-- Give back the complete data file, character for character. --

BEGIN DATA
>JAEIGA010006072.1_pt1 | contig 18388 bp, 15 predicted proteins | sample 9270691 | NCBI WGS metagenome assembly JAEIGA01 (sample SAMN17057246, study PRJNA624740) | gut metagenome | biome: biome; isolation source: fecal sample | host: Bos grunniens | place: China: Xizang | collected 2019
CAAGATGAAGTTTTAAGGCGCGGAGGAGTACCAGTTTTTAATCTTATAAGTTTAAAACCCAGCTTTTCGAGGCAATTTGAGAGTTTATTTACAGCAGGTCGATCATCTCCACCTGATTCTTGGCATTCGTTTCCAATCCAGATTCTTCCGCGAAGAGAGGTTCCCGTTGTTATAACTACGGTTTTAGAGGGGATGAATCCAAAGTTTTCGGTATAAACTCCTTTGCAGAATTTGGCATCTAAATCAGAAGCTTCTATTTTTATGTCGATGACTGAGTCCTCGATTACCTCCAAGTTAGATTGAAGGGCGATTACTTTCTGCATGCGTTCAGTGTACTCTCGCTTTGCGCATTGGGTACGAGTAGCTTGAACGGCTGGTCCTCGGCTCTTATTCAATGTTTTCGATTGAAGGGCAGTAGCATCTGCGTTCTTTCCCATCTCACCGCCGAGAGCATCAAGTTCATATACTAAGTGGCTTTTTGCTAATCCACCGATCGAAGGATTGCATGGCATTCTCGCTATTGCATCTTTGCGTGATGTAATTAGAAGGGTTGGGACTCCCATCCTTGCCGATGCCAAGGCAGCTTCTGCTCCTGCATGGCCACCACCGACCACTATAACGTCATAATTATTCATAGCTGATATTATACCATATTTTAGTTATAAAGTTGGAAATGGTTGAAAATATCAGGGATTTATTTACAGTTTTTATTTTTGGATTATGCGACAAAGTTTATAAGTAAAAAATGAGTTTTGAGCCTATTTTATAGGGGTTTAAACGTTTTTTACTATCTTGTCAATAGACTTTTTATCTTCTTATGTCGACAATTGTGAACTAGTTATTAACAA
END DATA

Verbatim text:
>JAEIGA010006072.1_pt1 | contig 18388 bp, 15 predicted proteins | sample 9270691 | NCBI WGS metagenome assembly JAEIGA01 (sample SAMN17057246, study PRJNA624740) | gut metagenome | biome: biome; isolation source: fecal sample | host: Bos grunniens | place: China: Xizang | collected 2019
CAAGATGAAGTTTTAAGGCGCGGAGGAGTACCAGTTTTTAATCTTATAAGTTTAAAACCCAGCTTTTCGAGGCAATTTGAGAGTTTATTTACAGCAGGTCGATCATCTCCACCTGATTCTTGGCATTCGTTTCCAATCCAGATTCTTCCGCGAAGAGAGGTTCCCGTTGTTATAACTACGGTTTTAGAGGGGATGAATCCAAAGTTTTCGGTATAAACTCCTTTGCAGAATTTGGCATCTAAATCAGAAGCTTCTATTTTTATGTCGATGACTGAGTCCTCGATTACCTCCAAGTTAGATTGAAGGGCGATTACTTTCTGCATGCGTTCAGTGTACTCTCGCTTTGCGCATTGGGTACGAGTAGCTTGAACGGCTGGTCCTCGGCTCTTATTCAATGTTTTCGATTGAAGGGCAGTAGCATCTGCGTTCTTTCCCATCTCACCGCCGAGAGCATCAAGTTCATATACTAAGTGGCTTTTTGCTAATCCACCGATCGAAGGATTGCATGGCATTCTCGCTATTGCATCTTTGCGTGATGTAATTAGAAGGGTTGGGACTCCCATCCTTGCCGATGCCAAGGCAGCTTCTGCTCCTGCATGGCCACCACCGACCACTATAACGTCATAATTATTCATAGCTGATATTATACCATATTTTAGTTATAAAGTTGGAAATGGTTGAAAATATCAGGGATTTATTTACAGTTTTTATTTTTGGATTATGCGACAAAGTTTATAAGTAAAAAATGAGTTTTGAGCCTATTTTATAGGGGTTTAAACGTTTTTTACTATCTTGTCAATAGACTTTTTATCTTCTTATGTCGACAATTGTGAACTAGTTATTAACAA